Lawmakers’ Sleight-of-Hand Tricks Threaten Small Businesses

John Arensmeyer

John Arensmeyer

Small business owners are a pragmatic group. They’re interested in the bottom line, both literally and figuratively, and when it comes to legislation, they want to know what a particular law means to their cash flow. And they want to hear about it in plain English, without florid prose and windy pronouncements.

Unfortunately, there are some lawmakers in Washington, D.C. who are making grandiose claims that they’re helping small businesses, when actually they’re using showy rhetoric to hide their attacks on small businesses to further their ideological agendas. And the bottom line is it’s got to stop.

The Senate has an opportunity to reauthorize the Small Business Innovation Research (SBIR) program — a program that provides critical investments in America’s small businesses and gives taxpayers a great return on those investments through job growth and economic expansion. Yet an amendment has been added to the SBIR legislation that, if passed, would halt implementation of the new healthcare law. Because of the amendment, there’s a fight brewing that puts the passage of the entire SBIR in jeopardy.

So in their attempts to derail the Affordable Care Act, which has tremendous benefits for small businesses, these lawmakers are threatening the SBIR program, another crucial part of entrepreneurs’ continued success. What this boils down to is that lawmakers are trying to have their cake and eat it, too.

Unfortunately, small businesses are being left with nothing but the crumbs.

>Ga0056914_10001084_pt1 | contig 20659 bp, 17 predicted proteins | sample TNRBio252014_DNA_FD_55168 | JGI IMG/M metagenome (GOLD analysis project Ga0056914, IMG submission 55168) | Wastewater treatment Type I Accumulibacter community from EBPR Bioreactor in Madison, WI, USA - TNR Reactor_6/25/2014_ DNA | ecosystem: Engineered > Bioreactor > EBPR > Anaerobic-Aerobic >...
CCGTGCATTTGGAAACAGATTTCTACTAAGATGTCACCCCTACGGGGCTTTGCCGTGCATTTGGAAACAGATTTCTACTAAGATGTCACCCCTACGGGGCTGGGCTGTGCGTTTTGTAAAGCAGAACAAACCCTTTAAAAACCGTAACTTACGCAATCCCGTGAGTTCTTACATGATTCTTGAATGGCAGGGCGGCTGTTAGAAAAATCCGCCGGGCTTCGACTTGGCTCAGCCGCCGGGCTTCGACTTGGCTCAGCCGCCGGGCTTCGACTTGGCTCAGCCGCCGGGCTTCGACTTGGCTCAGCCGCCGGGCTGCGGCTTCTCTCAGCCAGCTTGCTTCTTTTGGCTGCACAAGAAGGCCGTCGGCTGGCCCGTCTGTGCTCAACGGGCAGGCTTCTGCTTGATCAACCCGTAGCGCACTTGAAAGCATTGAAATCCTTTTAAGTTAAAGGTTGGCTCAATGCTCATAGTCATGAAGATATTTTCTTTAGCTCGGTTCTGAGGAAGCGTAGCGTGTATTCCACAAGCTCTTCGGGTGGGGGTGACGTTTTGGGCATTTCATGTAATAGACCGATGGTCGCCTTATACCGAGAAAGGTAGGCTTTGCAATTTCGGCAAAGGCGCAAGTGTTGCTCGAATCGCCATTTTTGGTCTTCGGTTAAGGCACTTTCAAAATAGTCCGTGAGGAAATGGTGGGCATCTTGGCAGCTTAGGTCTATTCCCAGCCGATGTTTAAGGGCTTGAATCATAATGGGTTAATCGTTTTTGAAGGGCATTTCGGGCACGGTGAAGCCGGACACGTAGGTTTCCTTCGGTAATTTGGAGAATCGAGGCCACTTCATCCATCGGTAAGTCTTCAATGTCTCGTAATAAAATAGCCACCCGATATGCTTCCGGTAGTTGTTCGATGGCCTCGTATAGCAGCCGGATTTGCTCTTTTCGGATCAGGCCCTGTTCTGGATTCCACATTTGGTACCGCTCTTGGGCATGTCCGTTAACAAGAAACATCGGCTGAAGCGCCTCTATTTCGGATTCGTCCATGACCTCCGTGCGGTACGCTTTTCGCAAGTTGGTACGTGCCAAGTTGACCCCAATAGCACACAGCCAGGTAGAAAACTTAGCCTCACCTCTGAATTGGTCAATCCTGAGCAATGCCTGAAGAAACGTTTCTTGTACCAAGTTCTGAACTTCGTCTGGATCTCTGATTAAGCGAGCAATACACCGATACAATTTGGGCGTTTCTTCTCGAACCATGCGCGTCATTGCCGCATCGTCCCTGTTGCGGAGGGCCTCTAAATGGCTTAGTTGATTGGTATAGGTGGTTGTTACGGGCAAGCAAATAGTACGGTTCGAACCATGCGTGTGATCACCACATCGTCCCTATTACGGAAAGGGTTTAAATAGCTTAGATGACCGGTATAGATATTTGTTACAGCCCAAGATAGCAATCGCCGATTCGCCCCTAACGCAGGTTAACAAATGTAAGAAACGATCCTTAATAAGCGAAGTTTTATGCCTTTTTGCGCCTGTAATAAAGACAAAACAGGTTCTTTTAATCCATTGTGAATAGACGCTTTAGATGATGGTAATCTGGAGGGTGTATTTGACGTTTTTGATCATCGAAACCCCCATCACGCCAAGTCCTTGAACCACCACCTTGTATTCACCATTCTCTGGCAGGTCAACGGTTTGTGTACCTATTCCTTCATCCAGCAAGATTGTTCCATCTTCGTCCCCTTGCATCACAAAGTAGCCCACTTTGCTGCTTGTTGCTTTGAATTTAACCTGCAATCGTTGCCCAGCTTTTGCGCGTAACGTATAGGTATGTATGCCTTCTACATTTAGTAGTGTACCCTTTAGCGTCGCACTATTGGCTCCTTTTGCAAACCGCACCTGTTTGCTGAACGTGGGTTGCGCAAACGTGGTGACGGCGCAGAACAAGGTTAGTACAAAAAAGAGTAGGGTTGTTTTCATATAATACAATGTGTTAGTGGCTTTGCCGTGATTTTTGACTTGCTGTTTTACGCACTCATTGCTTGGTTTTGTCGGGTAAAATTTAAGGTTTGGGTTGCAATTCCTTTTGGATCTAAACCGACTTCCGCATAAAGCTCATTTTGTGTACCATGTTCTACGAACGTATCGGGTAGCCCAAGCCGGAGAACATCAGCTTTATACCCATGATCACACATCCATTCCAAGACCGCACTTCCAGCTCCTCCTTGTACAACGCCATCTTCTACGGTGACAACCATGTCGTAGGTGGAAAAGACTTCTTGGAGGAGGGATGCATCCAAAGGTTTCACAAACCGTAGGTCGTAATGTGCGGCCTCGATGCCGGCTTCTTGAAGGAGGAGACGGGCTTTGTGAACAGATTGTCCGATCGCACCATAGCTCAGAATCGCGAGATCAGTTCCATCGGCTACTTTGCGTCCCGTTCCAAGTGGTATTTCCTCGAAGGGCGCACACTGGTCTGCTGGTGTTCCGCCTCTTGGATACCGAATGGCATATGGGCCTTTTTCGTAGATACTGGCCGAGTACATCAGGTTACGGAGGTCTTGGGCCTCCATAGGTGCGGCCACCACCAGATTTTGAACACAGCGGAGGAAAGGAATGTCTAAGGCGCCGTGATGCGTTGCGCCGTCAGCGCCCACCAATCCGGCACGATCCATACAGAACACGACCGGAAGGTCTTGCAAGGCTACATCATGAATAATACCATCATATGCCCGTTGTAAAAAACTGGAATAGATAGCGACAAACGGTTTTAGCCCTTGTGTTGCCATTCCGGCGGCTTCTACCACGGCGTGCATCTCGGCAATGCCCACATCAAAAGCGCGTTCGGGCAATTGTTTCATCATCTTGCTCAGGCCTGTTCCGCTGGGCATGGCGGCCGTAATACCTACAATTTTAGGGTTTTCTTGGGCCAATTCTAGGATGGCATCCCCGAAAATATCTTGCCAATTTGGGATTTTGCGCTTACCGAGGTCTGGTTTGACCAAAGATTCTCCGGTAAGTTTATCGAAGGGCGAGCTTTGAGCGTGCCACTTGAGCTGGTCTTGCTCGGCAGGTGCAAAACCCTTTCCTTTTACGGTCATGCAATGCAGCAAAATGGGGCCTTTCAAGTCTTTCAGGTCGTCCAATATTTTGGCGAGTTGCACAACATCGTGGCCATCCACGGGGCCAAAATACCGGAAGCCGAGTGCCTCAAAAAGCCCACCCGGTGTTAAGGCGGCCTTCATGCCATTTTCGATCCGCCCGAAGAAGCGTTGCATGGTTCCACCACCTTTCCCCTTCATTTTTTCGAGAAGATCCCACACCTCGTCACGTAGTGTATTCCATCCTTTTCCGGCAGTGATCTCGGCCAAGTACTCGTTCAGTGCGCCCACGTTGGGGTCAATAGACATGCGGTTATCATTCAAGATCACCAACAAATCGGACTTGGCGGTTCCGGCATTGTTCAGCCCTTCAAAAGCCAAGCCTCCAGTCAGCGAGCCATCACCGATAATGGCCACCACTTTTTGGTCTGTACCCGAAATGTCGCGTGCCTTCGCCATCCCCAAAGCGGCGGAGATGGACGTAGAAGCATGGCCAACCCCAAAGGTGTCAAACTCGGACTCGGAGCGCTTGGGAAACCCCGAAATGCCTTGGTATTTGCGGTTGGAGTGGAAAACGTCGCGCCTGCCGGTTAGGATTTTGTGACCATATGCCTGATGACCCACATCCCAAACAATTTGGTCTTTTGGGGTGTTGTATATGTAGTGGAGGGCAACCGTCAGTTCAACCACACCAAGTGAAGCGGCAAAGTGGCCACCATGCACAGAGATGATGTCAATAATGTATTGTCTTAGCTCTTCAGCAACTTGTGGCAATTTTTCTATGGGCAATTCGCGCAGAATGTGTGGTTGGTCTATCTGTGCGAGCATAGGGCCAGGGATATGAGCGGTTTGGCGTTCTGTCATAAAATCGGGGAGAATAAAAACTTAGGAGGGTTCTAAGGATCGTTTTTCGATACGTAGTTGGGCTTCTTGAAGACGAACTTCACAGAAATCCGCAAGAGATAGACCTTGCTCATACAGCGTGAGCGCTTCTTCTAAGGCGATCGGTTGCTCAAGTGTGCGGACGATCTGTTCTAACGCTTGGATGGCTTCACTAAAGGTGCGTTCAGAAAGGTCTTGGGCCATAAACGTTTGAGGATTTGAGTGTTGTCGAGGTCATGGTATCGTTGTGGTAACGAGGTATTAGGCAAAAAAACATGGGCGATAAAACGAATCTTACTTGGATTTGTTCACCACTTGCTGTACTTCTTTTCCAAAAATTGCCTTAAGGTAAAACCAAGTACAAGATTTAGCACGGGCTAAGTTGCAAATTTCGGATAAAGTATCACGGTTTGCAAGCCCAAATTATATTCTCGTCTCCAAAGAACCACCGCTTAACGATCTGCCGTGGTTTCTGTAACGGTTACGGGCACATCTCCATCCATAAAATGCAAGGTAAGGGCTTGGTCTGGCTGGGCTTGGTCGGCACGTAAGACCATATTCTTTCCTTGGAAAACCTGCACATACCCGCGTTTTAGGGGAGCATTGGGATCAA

If we stopped implementing provisions of the Affordable Care Act, small businesses would pay a hefty price. We commissioned a study by MIT economist Jonathan Gruber that found that without reform, small businesses would pay nearly $2.4 trillion in healthcare costs by 2018. The report went on to find that 178,000 small business jobs and $52.1 billion in small business profits would also disappear because of these costs. It doesn’t take a degree from MIT to understand that these numbers are too costly for small businesses.

We know from our research that the ACA is already helping small businesses. Nearly 84 percent of small businesses nationwide are eligible this year for a tax credit on their 2010 tax returns. Sharon Whalen, the publisher of a weekly newspaper in Springfield, Ill. has already seen tangible benefits. Sharon employs 10 people, yet like many other small business owners, she’s paid a pretty penny for coverage. The tax credits put an extra $2,700 back in her pocket this year to offset her costs. This helps her maintain coverage so she can continue to recruit top talent. And her story is just one of many. If we stop implementing the ACA, these tax credits will disappear, along with a host of other benefits that are giving small businesses relief from high healthcare costs.

Hindering the implementation of healthcare reform is bad for small business. Trying to accomplish that by tacking on an amendment to another piece of much-needed legislation, and delaying it in the process, is even worse. But claiming it’s being done for the sake of small business is a new low.

In a time when our entrepreneurs and our economy need help more than ever, lawmakers should drop the rhetoric and start focusing on small businesses’ bottom lines — instead of on their narrow ideological agendas.

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